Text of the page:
On Friday, the Court of Appeal handed down a Judgment* which reminds us all that in planning, as in life, what you intended to do often matters an awful lot less than what you actually did.
The case in question centred on the proper use of a large retail unit in Lambeth, in London. The unit was originally built as a DIY store and the original 1985 consent contained a condition limiting the use of the unit to the sale of "goods for DIY home and garden improvements and car maintenance, building materials and builders' merchants goods and for no other purpose".
This condition was varied in 2010 by the Council. The s.73 consent granted in 2010, also contained a condition which restricted the types of goods which could be sold from the unit. This list was wider than that permitted by the 1985 consent, but was still tightly worded and did not include the sale of food.
Having, in the interim, refused a further s.73 application, which would have permitted the sale of food from the unit, in 2014, the Council granted a further s.73 permission in relation to the site.
Crucially, whilst the 2014 permission had amended the description of development for the unit - to make it clear it was for the sale of non-food goods only - they did not include a planning condition which contained the restriction.
The owner of the unit then applied for a certificate of lawfulness confirming that the unit could be used with the benefit of an open A1 Consent. The Council refused, and then began a chain of litigation which ended up in the Court of Appeal. Unsurprisingly, the Court of Appeal found against the Council.
Whilst the Council may have intended to prevent the sale of food from the unit; by omitting a condition that restricted food sales from the face of the 2014 Permission, they lost all ability to enforce that intention.
The reason for this is that a change of use within a Use Class does not usually constitute development, and cannot be enforced against unless it occurs in breach of planning condition. Without the condition limiting the sale of food from the unit, there was no lawful basis for the Council to refuse the applicant's certificate of lawfulness.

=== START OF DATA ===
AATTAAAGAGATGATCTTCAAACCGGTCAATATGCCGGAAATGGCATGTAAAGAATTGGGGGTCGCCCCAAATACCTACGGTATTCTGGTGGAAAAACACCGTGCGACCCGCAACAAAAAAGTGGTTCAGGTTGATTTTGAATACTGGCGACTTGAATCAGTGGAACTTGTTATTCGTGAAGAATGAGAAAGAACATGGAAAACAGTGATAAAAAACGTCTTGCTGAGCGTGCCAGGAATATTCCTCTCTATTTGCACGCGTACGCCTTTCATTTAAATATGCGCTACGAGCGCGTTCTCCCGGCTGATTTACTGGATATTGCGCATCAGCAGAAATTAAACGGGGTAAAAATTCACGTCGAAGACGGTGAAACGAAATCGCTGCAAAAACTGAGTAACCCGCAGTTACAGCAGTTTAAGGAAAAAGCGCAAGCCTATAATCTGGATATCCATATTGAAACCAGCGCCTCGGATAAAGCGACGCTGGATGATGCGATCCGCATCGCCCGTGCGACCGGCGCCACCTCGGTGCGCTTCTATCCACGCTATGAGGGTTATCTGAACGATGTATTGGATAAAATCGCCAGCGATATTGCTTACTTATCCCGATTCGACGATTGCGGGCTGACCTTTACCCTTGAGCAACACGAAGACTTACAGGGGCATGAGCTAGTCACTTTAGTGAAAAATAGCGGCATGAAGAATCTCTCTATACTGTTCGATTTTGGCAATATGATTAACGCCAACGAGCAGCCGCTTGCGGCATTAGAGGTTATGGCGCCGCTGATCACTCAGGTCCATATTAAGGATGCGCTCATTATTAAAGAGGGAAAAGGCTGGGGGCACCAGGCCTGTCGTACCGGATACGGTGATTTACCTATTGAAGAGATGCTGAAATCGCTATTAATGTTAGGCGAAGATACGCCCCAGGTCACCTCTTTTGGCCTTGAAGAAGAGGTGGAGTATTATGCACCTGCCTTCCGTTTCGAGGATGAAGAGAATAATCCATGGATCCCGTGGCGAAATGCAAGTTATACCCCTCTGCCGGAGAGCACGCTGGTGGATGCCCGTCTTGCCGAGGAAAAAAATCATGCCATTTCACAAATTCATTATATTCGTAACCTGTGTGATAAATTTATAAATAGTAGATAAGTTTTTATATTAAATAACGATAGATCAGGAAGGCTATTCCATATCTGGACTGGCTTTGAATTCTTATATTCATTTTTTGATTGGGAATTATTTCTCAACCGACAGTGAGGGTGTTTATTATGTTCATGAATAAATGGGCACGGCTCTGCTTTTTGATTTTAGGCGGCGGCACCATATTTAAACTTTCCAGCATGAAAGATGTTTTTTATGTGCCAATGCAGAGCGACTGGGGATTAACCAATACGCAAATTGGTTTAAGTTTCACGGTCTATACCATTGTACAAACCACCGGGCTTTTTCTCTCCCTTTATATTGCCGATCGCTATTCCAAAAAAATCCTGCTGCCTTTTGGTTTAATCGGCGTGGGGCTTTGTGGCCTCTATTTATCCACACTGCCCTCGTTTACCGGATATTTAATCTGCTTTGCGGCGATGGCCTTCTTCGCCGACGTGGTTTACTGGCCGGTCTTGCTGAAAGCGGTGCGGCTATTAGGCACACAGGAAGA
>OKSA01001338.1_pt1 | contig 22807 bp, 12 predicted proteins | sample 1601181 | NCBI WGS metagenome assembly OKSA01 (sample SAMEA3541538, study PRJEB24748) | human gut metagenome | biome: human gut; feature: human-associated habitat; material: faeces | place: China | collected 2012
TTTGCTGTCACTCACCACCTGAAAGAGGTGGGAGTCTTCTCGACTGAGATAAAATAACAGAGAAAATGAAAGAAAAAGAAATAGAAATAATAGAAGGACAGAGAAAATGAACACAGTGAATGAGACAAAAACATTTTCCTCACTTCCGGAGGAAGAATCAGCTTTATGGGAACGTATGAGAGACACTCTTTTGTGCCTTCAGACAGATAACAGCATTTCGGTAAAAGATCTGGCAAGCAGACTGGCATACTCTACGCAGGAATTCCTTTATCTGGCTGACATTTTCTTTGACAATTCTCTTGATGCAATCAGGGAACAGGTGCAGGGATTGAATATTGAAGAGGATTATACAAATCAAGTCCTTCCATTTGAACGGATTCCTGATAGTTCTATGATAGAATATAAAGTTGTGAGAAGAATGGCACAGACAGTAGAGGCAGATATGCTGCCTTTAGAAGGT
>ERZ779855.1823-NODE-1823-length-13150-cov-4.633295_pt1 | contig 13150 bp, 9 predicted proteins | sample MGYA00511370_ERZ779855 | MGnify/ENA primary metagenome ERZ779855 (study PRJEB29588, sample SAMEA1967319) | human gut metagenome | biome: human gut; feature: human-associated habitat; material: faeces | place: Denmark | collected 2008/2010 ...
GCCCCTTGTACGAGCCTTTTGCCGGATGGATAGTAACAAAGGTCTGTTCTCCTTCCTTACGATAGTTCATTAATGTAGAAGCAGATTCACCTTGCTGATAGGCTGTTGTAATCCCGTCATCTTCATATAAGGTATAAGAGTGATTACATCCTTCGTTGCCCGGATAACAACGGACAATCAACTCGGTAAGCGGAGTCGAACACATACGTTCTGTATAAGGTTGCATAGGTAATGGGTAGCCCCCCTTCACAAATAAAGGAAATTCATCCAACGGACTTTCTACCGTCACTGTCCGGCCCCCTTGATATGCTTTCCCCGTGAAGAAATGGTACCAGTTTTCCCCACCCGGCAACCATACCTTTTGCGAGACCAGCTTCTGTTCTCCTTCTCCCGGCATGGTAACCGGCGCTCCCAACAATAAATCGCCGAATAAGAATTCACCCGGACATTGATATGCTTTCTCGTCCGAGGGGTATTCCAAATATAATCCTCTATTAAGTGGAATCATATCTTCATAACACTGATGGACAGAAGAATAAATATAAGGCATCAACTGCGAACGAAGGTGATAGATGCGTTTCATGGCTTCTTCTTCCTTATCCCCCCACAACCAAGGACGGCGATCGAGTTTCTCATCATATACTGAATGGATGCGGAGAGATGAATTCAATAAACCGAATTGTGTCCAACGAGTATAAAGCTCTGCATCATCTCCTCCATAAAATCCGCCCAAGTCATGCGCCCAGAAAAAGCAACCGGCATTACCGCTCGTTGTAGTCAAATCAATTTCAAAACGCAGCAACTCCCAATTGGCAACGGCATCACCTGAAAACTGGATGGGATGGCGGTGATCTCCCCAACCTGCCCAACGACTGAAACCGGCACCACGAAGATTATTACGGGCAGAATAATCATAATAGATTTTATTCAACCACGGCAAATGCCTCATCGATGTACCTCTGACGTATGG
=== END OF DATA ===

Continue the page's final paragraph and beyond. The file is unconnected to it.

The full citation for the Judgment is set out below, and it is well worth reading - as it not only contains a useful reminder of the importance of conditions, but also a handy summary of the case law concerning the proper interpretation of planning consents.
It also serves as a handy reminder to pay close attention to planning conditions. The law does not permit enforcement action against a breach of intentions....
* London Borough of Lambeth v Secretary of State for Communities and Local Government and 1: Aberdeen Asset management; 2: Nottinghamshire County Council 3: HHGL Limited :  EWCA Civ 844
In his ruling, Lewison J said that it was “clear” that Lambeth did mean to restrict the store from selling food.... The application “was not seeking specific permission to sell food,” he said, however “the technical trap into which it is said Lambeth fell is that an approval of an application under section 73 leaves the initial planning permission intact, so the landowner has a choice of which one to implement.” The decision notice in this case did not add a condition explicitly stopping the sale of food.... While this was not Lambeth’s intention, “the reasonable reader of the decision notice must be notionally equipped with some knowledge of planning law and practice,” Lewison J said. “The distinction between a limited description of a permitted use and a condition is a well-known distinction.”